October 5, 2021

Building a Personal Safety Plan to Escape Domestic Violence

According to the National Coalition Against Domestic Violence, nearly 20 people per minute are physically abused by an intimate partner in the United States. The most common form of domestic violence is physical, but there are other forms, including emotional, economic and sexual abuse.

Your safety is your top priority when it comes to escaping domestic violence, so you need to take all of the necessary steps for protecting yourself and getting away from an abusive environment.

Here are the steps for building a personal safety and escape plan.

Step 1: Knowing what direction you will escape to is the first step in building your escape plan. Identify your options. Where is the safest place you could go?

This safe place could be a friend's or family member's home. It could even be a hotel or a motel. A shelter in your own or a neighboring community may be the best option because there will be practitioners there who have been trained to handle traumatic situations such as domestic violence.

Step 2: Think of a codeword or signal. Discuss the codeword or signal with family and friends, particularly any children you need to bring with you when you escape. Saying this codeword or giving this signal means the escape plan is underway.

Step 3: Pack a bag and hide it. Pack the essentials as this is the bag you may need to grab in a hurry. It should contain:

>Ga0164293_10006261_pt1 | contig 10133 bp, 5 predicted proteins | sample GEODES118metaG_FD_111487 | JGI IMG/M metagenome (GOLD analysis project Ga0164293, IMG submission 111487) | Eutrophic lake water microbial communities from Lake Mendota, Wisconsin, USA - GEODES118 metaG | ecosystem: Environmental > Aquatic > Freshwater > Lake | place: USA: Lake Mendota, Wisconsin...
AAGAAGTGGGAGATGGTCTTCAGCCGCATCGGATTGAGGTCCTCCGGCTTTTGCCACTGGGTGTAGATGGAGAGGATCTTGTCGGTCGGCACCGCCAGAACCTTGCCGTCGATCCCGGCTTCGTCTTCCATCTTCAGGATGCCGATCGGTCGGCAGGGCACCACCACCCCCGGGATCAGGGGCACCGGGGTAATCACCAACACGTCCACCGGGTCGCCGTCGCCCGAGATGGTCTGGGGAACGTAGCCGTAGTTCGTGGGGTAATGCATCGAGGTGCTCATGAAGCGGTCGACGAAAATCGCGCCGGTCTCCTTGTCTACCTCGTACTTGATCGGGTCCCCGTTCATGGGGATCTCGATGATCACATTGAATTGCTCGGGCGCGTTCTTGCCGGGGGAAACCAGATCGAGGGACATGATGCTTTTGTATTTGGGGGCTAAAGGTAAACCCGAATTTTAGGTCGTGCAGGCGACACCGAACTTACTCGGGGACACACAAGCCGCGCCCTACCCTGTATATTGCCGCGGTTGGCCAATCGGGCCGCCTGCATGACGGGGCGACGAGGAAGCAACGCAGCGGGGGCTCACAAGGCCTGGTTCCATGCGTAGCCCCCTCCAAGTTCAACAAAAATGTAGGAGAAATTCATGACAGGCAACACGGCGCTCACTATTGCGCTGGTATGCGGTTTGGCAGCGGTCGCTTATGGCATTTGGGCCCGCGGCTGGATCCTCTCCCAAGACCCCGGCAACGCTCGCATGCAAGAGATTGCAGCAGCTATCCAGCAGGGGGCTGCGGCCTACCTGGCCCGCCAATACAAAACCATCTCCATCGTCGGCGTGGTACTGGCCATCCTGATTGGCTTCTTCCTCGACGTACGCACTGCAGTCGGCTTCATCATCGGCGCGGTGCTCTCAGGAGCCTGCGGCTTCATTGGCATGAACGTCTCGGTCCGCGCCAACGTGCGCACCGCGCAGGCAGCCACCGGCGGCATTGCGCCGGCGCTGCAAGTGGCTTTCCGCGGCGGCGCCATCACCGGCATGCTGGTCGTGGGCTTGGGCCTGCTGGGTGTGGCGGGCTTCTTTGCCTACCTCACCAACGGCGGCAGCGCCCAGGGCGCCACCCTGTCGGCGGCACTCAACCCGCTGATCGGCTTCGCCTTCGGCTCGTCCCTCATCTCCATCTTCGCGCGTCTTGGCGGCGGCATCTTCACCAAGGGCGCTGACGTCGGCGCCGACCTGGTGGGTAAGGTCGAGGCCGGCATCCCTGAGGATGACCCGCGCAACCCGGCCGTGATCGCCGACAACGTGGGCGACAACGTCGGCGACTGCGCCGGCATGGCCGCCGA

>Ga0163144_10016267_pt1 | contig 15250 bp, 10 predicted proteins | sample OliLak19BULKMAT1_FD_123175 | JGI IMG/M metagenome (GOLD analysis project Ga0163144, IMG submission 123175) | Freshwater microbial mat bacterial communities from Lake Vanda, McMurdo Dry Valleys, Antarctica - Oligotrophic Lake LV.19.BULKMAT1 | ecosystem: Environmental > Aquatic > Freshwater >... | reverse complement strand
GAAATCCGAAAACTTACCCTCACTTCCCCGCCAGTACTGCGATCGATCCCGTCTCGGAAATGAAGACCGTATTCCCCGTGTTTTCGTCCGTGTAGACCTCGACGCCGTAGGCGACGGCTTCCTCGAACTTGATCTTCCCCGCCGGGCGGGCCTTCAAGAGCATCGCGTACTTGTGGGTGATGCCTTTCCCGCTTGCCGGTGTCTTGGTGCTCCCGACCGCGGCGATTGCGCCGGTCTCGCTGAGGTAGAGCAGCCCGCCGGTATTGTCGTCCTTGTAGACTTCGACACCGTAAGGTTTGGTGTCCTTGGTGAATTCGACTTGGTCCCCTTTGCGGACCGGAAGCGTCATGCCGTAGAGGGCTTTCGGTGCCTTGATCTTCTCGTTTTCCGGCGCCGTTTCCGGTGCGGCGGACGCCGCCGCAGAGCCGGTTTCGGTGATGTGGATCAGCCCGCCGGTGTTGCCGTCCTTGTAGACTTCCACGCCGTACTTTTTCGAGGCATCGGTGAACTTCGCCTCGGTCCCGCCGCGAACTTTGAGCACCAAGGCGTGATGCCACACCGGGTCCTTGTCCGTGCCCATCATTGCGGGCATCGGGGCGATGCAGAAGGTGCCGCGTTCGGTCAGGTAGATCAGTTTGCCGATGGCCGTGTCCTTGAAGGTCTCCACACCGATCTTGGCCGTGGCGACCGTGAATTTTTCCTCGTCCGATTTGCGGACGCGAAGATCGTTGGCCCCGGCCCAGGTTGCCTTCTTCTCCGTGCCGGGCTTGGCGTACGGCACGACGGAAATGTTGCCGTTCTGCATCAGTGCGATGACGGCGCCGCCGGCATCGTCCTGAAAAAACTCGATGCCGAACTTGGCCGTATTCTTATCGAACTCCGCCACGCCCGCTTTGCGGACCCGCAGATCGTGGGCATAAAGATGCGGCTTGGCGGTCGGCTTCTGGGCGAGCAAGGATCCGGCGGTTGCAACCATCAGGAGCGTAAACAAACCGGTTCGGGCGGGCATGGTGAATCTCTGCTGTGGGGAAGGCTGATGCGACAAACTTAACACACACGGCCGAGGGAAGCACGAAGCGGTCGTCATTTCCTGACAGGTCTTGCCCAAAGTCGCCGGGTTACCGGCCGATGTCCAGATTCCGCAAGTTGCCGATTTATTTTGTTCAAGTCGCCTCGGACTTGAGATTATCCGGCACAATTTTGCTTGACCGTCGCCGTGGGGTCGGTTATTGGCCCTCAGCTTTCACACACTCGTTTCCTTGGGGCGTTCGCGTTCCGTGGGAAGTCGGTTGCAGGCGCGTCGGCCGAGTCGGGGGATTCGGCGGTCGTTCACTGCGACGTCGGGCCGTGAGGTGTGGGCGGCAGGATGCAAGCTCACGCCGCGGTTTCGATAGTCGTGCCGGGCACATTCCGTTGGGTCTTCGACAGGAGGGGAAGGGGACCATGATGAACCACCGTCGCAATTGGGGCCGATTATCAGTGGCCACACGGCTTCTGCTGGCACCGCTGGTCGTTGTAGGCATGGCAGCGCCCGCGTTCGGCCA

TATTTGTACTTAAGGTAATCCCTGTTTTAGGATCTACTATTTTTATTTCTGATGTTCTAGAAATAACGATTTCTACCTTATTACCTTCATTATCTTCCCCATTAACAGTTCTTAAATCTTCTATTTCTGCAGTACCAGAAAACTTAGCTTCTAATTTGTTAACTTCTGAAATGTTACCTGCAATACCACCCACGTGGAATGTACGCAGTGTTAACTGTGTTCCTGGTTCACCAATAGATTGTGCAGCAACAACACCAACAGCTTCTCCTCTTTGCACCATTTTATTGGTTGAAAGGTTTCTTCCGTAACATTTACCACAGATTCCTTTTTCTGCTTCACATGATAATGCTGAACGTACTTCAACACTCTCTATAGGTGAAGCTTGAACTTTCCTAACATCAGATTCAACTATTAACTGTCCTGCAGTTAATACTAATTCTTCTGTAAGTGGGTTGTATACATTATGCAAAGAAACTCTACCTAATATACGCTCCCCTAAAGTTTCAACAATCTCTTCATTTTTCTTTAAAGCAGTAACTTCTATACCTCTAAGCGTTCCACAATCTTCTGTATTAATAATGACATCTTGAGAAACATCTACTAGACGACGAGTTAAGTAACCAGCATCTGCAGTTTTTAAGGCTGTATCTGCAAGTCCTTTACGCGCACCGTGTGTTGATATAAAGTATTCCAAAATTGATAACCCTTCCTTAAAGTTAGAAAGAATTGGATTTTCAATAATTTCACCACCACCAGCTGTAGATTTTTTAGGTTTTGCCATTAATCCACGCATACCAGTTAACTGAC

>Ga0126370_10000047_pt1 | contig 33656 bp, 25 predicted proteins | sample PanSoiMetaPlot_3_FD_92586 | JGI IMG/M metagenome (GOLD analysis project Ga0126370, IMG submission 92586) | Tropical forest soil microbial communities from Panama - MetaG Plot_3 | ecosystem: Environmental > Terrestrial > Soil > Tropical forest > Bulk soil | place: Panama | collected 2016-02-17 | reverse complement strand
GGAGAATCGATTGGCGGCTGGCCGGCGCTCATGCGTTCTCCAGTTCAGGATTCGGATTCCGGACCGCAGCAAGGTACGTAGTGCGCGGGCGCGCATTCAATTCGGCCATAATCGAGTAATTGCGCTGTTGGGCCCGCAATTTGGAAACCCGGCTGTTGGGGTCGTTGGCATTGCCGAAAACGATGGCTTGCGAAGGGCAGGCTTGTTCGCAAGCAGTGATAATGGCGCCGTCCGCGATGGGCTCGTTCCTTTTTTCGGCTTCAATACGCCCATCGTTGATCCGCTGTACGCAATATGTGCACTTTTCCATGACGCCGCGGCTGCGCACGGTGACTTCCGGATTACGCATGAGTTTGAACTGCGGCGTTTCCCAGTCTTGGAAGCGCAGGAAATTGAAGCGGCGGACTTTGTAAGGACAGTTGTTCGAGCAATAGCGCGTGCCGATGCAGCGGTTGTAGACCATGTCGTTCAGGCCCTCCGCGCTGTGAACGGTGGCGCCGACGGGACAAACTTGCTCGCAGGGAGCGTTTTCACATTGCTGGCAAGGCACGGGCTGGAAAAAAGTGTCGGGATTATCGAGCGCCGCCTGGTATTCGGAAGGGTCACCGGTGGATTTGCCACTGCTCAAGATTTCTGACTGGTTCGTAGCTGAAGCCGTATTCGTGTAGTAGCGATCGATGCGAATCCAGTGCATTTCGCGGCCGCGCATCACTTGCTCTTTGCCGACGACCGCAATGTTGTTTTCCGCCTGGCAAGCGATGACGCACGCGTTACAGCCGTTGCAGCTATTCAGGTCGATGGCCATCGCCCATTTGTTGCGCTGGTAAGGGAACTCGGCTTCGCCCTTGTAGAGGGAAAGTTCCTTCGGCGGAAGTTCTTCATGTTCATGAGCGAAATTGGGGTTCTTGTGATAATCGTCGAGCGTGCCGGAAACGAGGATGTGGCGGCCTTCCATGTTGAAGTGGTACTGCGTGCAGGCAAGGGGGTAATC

●      money

●      clothes

●      important documents

●      identification (passport, IDs, driver's license)

●      medication

●      spare keys

●      a pay-as-you-go phone


Alternatively, your escape bag can be hidden at the location where you plan to go, such as a family member or friend's house. That way, should you need to escape in a hurry to save yourself, you don't need to worry about searching for the bag.

If you have children, make sure to pack their items too. Along with extra clothes, bring a favorite toy or blanket. This will be a potentially dangerous and scary time; bring anything to help comfort your child.

Step 4: Keep a journal of the abuse. At this moment, you may not be ready to leave your abusive relationship. Until you are, make sure to document the domestic violence incidents, including taking photos of injuries. Send copies of incident reports, hospital bills and other proof to an email address that only you can access.

Step 5: Get in touch with a domestic violence hotline so you can talk about your options for safe housing and other resources available. At Communicare, we’ve worked with domestic violence survivors and are ready to help. You can also call the national hotline for referral to local resources, 24 hours a day: 800-799-SAFE or text START to 88788.

If you have an emergency, please call 911, go to your nearest emergency room or call 1-866-837-7521 to be connected to Communicare’s mobile crisis team, 24 hours a day, seven days a week, 365 days ayear.